HR One met with Dave Ulrich, founding father of modern HR, for an exclusive interview. The management expert, co-author of 30+ books, co-founder of The RBL Group, and professor at the University of Michigan's Ross School of Business, answered our questions on the transformation of HR, but also addresses the topics of recruitment and talents skills.

What are of the main aspects of the HR mutation you’re inviting HR to consider in 2018?

I always see the best as yet to come and have written about disruptions in HR and opportunities for 2018. In the quest of creating more value through HR work, for the individual (talent) focus, I want to learn even more about meaning and to help individuals find a sense of personal belonging in their personal, family, work, and community settings. For the organization focus, I want to unravel how organizations can become market-oriented ecosystems where they succeed by building capabilities within the network more than just the individual firm. For the leadership focus, I want to identify and flesh out the key requirements of emerging leaders and how to upgrade them, particularly in private equity. For the HR profession focus, I want to help HR professionals deliver even more value by discerning the impact of HR in a new setting and how it can be transferred. This means work in defining a new role of a leadership capital partner in private equity. Always more to learn.

 

You strongly suggest to shift from individual development to a focus on organizational needs...

This pivot from individual to organization is not my personal desire, but based on research and experience. In Victory Through Organization, we report data from 1,200 businesses and 32,000 people. We measure business outcome with a 6 item scale. We then measure the competencies of the individuals within the 1,200 businesses and the capabilities of the 1,200 businesses. Our statistics show that the organization has 4 times the impact on business outcomes than the individual competencies. Experience confirms this in sports where the leading scorer in soccer, basketball, hockey, and other team sports, is on the team that wins the championship only 20% of the time. People matter, but organizations matter more. Individual are champions, but teams win championships.

 

How can we change our view of an organization as a structure to a new vision linked to capability, besides a blended workforce or on-demand knowledge workforce?

When I ask participants in a workshop to name an organization they admire, they can quickly do so (Apple, Google, Amazon, Lufthansa, etc.). Then, I ask them how many levels of management in that organization, and no one knows, or cares. But, when I ask them why they admire the organization, they quickly list the reasons. These reasons are (loosely defined) as the capabilities of the organization, what the organization is known for and good at doing. Apple is good at design; Google at information; Amazon at customer service, Lufthansa at on-time arrival or service, etc. Any full time, part time, on site or off site employee decision should further change these organization capabilities.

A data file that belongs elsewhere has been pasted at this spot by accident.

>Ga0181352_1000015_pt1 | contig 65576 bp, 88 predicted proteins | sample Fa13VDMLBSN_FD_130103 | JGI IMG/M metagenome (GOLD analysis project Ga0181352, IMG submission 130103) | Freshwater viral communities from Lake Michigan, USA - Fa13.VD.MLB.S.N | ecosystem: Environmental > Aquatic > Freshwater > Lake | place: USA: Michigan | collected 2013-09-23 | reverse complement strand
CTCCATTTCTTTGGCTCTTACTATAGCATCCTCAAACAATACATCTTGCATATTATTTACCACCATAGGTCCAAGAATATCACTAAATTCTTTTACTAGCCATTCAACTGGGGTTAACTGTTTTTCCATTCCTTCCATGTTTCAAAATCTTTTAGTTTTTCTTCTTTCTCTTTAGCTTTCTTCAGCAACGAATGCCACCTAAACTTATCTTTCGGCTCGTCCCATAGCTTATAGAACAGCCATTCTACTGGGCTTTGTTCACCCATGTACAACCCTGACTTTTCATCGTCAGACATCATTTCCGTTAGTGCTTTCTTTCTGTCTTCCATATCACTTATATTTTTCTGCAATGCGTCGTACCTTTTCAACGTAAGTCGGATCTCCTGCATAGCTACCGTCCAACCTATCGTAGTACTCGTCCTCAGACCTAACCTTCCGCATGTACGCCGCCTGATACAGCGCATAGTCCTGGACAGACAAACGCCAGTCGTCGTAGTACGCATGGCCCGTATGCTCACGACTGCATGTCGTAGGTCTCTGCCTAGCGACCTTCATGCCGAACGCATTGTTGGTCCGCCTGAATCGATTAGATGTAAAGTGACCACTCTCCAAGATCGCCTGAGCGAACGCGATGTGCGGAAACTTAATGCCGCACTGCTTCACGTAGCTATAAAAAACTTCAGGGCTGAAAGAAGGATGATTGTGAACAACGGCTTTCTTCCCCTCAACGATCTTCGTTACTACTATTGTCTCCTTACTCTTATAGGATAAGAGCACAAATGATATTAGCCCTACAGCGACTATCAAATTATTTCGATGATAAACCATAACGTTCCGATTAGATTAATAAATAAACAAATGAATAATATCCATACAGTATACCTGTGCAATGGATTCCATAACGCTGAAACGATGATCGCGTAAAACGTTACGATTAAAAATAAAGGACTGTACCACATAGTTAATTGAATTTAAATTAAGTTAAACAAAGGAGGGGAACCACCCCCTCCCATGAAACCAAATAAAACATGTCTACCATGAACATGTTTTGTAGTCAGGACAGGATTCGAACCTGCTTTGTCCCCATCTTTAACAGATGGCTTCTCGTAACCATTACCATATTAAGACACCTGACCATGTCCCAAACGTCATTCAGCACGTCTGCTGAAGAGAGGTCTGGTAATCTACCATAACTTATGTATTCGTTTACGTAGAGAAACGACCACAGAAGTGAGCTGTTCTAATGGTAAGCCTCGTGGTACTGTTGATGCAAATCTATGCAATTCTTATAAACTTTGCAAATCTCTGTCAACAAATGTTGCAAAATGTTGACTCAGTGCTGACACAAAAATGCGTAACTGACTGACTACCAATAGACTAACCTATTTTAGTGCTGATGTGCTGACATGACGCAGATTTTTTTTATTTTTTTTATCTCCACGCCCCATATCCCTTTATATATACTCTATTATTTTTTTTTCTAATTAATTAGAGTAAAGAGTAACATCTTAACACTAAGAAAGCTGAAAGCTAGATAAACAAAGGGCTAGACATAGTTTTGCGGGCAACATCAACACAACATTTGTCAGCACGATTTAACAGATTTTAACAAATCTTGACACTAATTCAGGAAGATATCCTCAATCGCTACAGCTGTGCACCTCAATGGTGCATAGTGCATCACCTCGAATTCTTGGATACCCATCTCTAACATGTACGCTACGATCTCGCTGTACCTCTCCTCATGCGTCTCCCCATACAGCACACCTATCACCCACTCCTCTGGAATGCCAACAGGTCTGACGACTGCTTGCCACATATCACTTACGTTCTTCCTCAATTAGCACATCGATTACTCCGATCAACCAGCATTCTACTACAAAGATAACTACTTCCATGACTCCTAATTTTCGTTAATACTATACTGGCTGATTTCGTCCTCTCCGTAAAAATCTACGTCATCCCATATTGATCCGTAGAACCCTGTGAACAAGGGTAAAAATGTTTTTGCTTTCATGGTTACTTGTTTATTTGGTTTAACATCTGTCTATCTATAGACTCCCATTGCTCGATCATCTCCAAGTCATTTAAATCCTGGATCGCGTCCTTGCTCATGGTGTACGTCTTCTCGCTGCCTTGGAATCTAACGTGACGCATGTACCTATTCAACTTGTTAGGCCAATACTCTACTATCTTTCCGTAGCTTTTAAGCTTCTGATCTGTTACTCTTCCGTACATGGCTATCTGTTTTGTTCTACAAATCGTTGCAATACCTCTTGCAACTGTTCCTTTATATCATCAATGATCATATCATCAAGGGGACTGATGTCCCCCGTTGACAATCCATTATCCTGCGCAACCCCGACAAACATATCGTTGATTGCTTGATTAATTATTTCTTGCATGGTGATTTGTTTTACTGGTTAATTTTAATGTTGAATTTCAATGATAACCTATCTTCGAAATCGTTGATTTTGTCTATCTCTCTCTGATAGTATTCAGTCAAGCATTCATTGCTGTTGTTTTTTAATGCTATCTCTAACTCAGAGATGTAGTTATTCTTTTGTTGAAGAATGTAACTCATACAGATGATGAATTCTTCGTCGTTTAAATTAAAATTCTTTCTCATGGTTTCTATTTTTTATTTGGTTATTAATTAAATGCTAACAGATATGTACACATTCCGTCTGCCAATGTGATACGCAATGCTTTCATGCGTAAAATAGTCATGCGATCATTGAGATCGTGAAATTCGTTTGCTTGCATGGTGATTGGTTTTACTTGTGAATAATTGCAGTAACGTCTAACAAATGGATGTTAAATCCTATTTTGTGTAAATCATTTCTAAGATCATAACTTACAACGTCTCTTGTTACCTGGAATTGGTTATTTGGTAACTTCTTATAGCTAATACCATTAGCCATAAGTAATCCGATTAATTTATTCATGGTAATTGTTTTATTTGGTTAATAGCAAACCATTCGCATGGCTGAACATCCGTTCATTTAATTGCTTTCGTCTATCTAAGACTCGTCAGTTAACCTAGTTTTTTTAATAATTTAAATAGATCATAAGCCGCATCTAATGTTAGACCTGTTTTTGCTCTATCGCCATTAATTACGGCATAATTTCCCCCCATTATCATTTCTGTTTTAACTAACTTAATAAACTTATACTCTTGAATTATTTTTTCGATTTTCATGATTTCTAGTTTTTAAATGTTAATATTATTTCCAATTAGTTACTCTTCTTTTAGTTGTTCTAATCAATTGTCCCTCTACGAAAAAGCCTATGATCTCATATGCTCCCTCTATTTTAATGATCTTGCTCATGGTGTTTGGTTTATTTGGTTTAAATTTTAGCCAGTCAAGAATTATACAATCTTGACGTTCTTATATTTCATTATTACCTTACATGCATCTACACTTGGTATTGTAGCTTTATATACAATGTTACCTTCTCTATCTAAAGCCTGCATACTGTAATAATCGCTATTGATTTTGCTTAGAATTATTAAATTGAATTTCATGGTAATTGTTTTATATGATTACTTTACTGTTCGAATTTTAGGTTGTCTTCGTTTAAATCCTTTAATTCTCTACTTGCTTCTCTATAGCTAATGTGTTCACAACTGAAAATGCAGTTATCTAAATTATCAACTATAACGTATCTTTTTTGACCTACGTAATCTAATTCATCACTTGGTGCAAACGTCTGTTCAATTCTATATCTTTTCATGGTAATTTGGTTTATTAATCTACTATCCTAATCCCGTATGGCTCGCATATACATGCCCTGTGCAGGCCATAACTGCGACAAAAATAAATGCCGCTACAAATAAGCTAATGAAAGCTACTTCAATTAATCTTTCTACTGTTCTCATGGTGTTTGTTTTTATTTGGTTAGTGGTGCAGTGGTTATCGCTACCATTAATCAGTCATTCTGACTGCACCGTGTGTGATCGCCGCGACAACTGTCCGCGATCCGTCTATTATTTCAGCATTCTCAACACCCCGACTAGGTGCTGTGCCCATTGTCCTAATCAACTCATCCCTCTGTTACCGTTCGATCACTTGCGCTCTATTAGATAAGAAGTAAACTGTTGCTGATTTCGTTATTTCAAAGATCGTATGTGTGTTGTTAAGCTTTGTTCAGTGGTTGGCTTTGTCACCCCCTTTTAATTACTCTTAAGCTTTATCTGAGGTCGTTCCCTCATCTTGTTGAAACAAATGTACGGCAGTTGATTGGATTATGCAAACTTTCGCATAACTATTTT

Meanwhile and facing the daily need to maintain a high level candidate flow, is there a quick shift in the soft/hard skills we need to consider? 

We have found that the “hard” technical or functional skills for an employee are a basic requirement, the ante in poker, the infrastructure of a house, or the shared qualities in a product. The differentiator skills are more often the “soft” or relationship skills. These are more difficult to copy and more meaningful to a customer. MBA students must know the basics of finance, economics, marketing, technology, and other functional areas, but the real differentiator is the ability to be self-aware, to manage relationships with others, and to embed a culture.

 

The recruitment industry has to create a new approach too. What are your recommendations for recruitment firms in order to bring talents that will perform and if possible, stay a long period in the company?

The basic steps of recruitment have not really changed: set standards for a position, source the position, screen the applicants, secure the best candidate, and orient the new employee. But, there are innovations in each step. Standards include the ability to learn and be flexible; sources of employees are full or part time, domestic or global; screening candidate includes multiple experiences of employee; securing candidates requires focus on meaning and purpose for the employee value proposition with line managers involved; and orienting the employee includes performing personal tasks and fitting in with a team.

 

Once they have joined, how can we link employee experience to better customer experience and corporate results?

First, there is now a body of research that shows strong correlations between employee sentiment, customer attitude, and financial results. It is useful to source and share these data. Then, it is helpful for a company to create their own findings. Most companies measure employee, customer, and financial results. Find ways to correlate these findings. At a personal level, share cases of where positive employee experience led to positive customer experience and improved financial results. Help employees see that their attitude about working at the company correlated with customers attitude about doing business with the company.

 

Interview by Fabien Amoretti


Publié le 29 janvier 2018